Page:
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After the war, a cabinet shake-up in Armenia

23 November 2020
Armenia's Parliament. Official photo.

Over the past week, four Armenian ministers have been replaced in the biggest ministerial reshuffle since Pashinyan’s My Step coalition won a landslide in 2018.  

On 20 November, two ministers, Minister of Defence Davit Tonoyan and Minister of Labour and Social Affairs Zaruhi Batoyan, were fired. Minister of Foreign Affairs Zohrab Mnatsakanyan resigned on 16 November and Minister of Emergency Situations Feliks Tsolakyan resigned on 17 November.

Resignations have also hit the country’s parliament. On 16 November, after a controversial Facebook post by Pashinyan, two MPs from the ruling My Step bloc, Gayane Abrahamyan and Lusine Badalyan announced their resignations as member of parliament, while two other My Step Mps, Taguhi Tovmasyan and Vardan Atibekyan, announced that they were leaving the ruling faction. 

That same day, head of Deputy Prime Minister Tigran Avinyan’s Office Varag Siseryan announced his resignation both as Avinyan’s chief of staff and from Pashinyan’s Civil Contract Party.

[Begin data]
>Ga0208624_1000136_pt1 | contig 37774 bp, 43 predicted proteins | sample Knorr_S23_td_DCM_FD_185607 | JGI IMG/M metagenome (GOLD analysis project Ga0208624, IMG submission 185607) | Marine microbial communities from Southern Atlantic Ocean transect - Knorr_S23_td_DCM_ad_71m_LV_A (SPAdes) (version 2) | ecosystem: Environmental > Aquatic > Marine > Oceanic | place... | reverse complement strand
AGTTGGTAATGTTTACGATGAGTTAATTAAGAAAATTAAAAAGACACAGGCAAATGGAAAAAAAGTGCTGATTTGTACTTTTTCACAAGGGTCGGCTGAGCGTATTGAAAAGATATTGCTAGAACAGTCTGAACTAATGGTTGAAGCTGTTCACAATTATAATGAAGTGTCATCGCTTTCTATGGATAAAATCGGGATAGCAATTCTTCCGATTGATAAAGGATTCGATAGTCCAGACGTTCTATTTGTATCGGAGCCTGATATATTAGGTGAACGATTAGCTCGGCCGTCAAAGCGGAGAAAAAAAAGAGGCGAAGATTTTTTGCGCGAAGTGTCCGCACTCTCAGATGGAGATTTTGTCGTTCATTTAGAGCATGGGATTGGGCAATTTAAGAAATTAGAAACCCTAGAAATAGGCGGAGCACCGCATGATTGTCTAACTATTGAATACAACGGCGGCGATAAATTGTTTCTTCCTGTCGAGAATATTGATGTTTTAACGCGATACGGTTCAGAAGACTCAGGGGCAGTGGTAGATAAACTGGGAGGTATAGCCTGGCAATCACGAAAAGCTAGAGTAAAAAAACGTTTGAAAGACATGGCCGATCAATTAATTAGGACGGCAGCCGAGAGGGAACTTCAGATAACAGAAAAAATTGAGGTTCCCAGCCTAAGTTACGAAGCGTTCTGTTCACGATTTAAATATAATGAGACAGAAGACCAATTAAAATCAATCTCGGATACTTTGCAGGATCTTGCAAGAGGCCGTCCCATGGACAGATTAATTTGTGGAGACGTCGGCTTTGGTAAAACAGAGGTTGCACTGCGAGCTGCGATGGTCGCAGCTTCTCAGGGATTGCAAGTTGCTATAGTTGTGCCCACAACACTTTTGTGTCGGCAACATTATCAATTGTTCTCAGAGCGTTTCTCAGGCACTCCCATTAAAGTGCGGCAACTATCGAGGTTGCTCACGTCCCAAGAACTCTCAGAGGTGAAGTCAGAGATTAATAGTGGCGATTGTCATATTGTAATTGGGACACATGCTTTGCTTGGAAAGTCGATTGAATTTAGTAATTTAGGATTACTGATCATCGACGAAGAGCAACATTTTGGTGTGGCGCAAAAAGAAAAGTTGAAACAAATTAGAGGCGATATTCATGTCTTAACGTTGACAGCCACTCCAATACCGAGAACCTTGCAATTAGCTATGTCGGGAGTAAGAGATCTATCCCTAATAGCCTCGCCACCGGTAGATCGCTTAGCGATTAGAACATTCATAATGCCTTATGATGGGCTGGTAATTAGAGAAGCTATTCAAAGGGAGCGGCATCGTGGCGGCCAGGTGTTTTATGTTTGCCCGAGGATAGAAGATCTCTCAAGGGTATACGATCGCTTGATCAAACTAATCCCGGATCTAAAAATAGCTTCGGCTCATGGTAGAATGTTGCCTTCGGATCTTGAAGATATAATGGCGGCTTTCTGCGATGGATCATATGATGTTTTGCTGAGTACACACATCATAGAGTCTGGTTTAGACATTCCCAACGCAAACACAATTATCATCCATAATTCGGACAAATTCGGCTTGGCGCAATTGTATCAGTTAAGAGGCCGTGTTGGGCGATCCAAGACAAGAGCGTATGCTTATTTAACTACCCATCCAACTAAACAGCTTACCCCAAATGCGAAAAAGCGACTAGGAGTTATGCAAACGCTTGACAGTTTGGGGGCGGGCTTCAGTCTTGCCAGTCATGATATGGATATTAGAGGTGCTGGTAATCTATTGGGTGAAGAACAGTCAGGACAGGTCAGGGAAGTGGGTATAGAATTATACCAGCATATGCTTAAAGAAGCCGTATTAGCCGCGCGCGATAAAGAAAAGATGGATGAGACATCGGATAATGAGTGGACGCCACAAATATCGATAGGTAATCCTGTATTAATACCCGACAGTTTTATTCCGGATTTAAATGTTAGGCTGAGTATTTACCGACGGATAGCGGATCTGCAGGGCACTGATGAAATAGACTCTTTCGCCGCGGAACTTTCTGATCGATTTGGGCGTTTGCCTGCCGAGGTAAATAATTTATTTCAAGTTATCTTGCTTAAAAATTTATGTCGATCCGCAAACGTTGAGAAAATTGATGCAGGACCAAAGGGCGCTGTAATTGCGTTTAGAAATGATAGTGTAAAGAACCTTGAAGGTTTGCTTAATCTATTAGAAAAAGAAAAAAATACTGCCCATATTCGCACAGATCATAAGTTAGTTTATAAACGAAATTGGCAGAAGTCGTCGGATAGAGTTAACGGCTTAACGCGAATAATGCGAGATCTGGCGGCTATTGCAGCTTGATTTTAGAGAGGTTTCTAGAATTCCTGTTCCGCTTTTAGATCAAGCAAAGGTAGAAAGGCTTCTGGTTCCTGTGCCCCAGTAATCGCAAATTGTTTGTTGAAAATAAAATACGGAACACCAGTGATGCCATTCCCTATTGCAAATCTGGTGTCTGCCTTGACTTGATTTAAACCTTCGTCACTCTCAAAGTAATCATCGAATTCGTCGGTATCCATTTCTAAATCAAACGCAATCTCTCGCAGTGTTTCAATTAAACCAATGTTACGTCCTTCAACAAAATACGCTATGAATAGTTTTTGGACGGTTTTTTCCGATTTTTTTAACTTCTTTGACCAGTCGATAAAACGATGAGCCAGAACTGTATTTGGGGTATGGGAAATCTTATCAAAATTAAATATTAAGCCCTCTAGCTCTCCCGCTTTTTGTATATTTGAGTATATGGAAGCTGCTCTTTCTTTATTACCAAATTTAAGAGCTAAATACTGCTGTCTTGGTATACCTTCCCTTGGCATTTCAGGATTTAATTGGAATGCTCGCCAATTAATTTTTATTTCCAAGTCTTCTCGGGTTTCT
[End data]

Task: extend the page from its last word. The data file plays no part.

The post in question was a call by Pashinyan to soldiers in Nagorno-Karabakh who had expressed their support for the prime minister. ‘Today I watched dozens of videos of soldiers from the front line, I was struck by the thoughtfulness of the soldiers’, Pashinyan wrote on 15 November. ‘You, guys, are right. I am waiting for you in Yerevan to finally resolve the issues of the snivelling people under the walls’.

The post was condemned by the country’s Human Right Defender who warned that Pashinyan’s words can lead to violence. 

The Prime Minister later attempted to clarify his earlier statements saying that he did not call for soldiers to exercise violence against political opponents. Instead, he said, he meant that returning soldiers will, by telling their stories, dispel any ideas that Armenia ‘military-political leadership’ was involved in any ‘conspiracies’. 

New ministers

Armenia now has four new ministers leading institutions that played a crucial role during the Nagorno-Karabakh war. 

The country’s new Foreign Affairs Minister is Ara Azatyan, a former diplomat who served as Deputy Foreign Minister from 14 October to 18 November 2020. Azatyan, who received a diploma in Arabic Studies, has served in Armenia’s diplomatic core for the past 25 years. 

He has previously served as Armenia’s ambassador to Argentina, Uruguay, Cuba, Denmark, Norway, Latvia, Sweden and Finland. Before being appointed  Deputy Minister he was Armenia’s Ambassador to Mexico.

While introducing Azatyan to the country’s Foreign Affairs Ministry staff, Pashinyan stated that with the ‘military burden’ decreasing the ‘diplomatic burden’ is increasing accordingly. ‘The diplomatic front is the most important and burdensome now,’ he said.